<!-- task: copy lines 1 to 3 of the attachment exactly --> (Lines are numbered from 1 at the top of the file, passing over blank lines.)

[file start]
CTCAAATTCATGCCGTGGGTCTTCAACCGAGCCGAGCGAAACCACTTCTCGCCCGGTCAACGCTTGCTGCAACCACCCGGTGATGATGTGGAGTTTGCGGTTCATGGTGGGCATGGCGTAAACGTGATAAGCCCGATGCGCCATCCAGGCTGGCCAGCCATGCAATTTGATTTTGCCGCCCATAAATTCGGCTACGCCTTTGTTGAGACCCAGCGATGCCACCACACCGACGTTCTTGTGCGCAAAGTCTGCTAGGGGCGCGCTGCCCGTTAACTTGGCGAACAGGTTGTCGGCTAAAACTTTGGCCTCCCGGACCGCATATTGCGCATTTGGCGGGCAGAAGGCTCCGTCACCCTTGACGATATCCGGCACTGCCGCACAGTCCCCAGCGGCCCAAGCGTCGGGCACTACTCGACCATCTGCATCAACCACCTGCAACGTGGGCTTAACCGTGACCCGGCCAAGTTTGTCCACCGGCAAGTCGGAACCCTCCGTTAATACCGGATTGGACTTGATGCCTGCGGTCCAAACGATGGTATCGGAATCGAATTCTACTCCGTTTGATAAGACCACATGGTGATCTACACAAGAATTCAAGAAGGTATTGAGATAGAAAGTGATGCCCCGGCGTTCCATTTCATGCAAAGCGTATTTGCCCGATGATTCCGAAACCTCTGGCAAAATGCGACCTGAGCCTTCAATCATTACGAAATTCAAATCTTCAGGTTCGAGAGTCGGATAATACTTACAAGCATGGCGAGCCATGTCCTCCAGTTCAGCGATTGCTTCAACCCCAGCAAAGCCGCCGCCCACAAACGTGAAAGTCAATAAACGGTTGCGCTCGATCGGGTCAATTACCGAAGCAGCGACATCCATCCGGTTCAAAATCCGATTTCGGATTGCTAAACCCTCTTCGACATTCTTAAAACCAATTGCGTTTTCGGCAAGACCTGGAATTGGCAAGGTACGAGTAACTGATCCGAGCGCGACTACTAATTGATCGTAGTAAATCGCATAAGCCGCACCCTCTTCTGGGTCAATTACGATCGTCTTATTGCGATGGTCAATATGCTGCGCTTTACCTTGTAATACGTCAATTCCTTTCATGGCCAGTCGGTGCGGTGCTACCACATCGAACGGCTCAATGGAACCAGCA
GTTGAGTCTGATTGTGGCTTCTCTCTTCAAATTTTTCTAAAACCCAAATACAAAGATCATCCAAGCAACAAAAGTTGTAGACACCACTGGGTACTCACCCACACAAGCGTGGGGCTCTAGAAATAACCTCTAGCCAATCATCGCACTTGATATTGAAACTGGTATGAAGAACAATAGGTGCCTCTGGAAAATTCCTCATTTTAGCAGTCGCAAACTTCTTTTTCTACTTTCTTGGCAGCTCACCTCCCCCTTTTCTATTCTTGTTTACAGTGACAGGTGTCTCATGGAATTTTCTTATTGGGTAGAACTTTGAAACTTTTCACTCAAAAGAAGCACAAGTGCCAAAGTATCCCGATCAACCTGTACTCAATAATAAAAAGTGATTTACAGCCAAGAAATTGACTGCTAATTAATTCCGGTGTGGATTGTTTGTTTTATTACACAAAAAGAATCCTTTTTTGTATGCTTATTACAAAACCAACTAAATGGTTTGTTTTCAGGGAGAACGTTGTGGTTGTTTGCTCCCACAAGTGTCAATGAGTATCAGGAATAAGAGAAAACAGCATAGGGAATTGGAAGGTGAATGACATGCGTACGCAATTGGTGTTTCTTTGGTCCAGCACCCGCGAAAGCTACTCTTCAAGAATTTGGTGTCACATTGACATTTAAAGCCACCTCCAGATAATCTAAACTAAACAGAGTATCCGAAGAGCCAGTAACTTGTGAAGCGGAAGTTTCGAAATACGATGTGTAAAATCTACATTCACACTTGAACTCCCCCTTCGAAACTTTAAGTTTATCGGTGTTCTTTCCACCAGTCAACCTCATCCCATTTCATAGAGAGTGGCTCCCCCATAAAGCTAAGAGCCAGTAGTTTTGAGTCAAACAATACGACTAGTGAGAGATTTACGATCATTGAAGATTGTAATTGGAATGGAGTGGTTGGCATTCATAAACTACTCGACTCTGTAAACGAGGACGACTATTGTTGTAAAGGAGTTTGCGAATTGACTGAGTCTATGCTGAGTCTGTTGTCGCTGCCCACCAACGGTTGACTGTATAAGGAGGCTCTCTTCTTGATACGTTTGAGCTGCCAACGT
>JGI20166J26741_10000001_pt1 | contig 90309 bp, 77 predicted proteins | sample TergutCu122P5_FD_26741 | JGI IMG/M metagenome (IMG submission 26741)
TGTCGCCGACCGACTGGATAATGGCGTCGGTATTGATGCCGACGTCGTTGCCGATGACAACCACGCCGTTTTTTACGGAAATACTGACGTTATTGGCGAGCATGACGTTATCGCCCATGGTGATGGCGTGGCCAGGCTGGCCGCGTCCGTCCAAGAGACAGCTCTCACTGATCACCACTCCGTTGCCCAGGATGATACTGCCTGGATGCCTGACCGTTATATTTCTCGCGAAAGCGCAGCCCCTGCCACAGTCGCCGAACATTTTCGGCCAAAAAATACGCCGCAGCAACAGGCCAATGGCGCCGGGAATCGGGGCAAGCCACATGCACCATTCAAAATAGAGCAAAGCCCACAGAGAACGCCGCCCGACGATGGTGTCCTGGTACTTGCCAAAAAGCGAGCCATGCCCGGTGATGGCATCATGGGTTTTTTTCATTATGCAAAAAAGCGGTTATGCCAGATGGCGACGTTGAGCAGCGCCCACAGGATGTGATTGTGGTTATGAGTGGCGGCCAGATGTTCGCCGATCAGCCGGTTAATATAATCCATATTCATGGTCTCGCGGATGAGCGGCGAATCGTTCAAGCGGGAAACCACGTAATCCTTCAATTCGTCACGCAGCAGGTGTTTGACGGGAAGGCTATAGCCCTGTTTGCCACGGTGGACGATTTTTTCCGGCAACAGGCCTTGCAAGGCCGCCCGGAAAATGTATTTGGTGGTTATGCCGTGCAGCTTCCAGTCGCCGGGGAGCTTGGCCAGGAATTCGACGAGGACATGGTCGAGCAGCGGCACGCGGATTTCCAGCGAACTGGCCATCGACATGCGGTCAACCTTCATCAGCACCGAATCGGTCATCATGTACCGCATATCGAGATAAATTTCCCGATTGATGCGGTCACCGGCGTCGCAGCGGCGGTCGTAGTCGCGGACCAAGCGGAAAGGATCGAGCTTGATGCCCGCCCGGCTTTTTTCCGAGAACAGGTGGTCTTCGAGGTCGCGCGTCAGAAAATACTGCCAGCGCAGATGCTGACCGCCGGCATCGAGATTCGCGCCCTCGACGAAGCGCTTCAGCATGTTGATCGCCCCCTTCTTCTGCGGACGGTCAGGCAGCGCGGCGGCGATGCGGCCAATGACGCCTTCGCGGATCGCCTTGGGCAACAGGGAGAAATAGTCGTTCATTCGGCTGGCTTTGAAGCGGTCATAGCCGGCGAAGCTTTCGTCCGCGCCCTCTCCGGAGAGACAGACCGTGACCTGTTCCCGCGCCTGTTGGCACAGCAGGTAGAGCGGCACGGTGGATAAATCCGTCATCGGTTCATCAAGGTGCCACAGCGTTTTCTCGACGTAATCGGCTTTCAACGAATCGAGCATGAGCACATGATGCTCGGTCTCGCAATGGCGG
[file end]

CTCAAATTCATGCCGTGGGTCTTCAACCGAGCCGAGCGAAACCACTTCTCGCCCGGTCAACGCTTGCTGCAACCACCCGGTGATGATGTGGAGTTTGCGGTTCATGGTGGGCATGGCGTAAACGTGATAAGCCCGATGCGCCATCCAGGCTGGCCAGCCATGCAATTTGATTTTGCCGCCCATAAATTCGGCTACGCCTTTGTTGAGACCCAGCGATGCCACCACACCGACGTTCTTGTGCGCAAAGTCTGCTAGGGGCGCGCTGCCCGTTAACTTGGCGAACAGGTTGTCGGCTAAAACTTTGGCCTCCCGGACCGCATATTGCGCATTTGGCGGGCAGAAGGCTCCGTCACCCTTGACGATATCCGGCACTGCCGCACAGTCCCCAGCGGCCCAAGCGTCGGGCACTACTCGACCATCTGCATCAACCACCTGCAACGTGGGCTTAACCGTGACCCGGCCAAGTTTGTCCACCGGCAAGTCGGAACCCTCCGTTAATACCGGATTGGACTTGATGCCTGCGGTCCAAACGATGGTATCGGAATCGAATTCTACTCCGTTTGATAAGACCACATGGTGATCTACACAAGAATTCAAGAAGGTATTGAGATAGAAAGTGATGCCCCGGCGTTCCATTTCATGCAAAGCGTATTTGCCCGATGATTCCGAAACCTCTGGCAAAATGCGACCTGAGCCTTCAATCATTACGAAATTCAAATCTTCAGGTTCGAGAGTCGGATAATACTTACAAGCATGGCGAGCCATGTCCTCCAGTTCAGCGATTGCTTCAACCCCAGCAAAGCCGCCGCCCACAAACGTGAAAGTCAATAAACGGTTGCGCTCGATCGGGTCAATTACCGAAGCAGCGACATCCATCCGGTTCAAAATCCGATTTCGGATTGCTAAACCCTCTTCGACATTCTTAAAACCAATTGCGTTTTCGGCAAGACCTGGAATTGGCAAGGTACGAGTAACTGATCCGAGCGCGACTACTAATTGATCGTAGTAAATCGCATAAGCCGCACCCTCTTCTGGGTCAATTACGATCGTCTTATTGCGATGGTCAATATGCTGCGCTTTACCTTGTAATACGTCAATTCCTTTCATGGCCAGTCGGTGCGGTGCTACCACATCGAACGGCTCAATGGAACCAGCA
GTTGAGTCTGATTGTGGCTTCTCTCTTCAAATTTTTCTAAAACCCAAATACAAAGATCATCCAAGCAACAAAAGTTGTAGACACCACTGGGTACTCACCCACACAAGCGTGGGGCTCTAGAAATAACCTCTAGCCAATCATCGCACTTGATATTGAAACTGGTATGAAGAACAATAGGTGCCTCTGGAAAATTCCTCATTTTAGCAGTCGCAAACTTCTTTTTCTACTTTCTTGGCAGCTCACCTCCCCCTTTTCTATTCTTGTTTACAGTGACAGGTGTCTCATGGAATTTTCTTATTGGGTAGAACTTTGAAACTTTTCACTCAAAAGAAGCACAAGTGCCAAAGTATCCCGATCAACCTGTACTCAATAATAAAAAGTGATTTACAGCCAAGAAATTGACTGCTAATTAATTCCGGTGTGGATTGTTTGTTTTATTACACAAAAAGAATCCTTTTTTGTATGCTTATTACAAAACCAACTAAATGGTTTGTTTTCAGGGAGAACGTTGTGGTTGTTTGCTCCCACAAGTGTCAATGAGTATCAGGAATAAGAGAAAACAGCATAGGGAATTGGAAGGTGAATGACATGCGTACGCAATTGGTGTTTCTTTGGTCCAGCACCCGCGAAAGCTACTCTTCAAGAATTTGGTGTCACATTGACATTTAAAGCCACCTCCAGATAATCTAAACTAAACAGAGTATCCGAAGAGCCAGTAACTTGTGAAGCGGAAGTTTCGAAATACGATGTGTAAAATCTACATTCACACTTGAACTCCCCCTTCGAAACTTTAAGTTTATCGGTGTTCTTTCCACCAGTCAACCTCATCCCATTTCATAGAGAGTGGCTCCCCCATAAAGCTAAGAGCCAGTAGTTTTGAGTCAAACAATACGACTAGTGAGAGATTTACGATCATTGAAGATTGTAATTGGAATGGAGTGGTTGGCATTCATAAACTACTCGACTCTGTAAACGAGGACGACTATTGTTGTAAAGGAGTTTGCGAATTGACTGAGTCTATGCTGAGTCTGTTGTCGCTGCCCACCAACGGTTGACTGTATAAGGAGGCTCTCTTCTTGATACGTTTGAGCTGCCAACGT
>JGI20166J26741_10000001_pt1 | contig 90309 bp, 77 predicted proteins | sample TergutCu122P5_FD_26741 | JGI IMG/M metagenome (IMG submission 26741)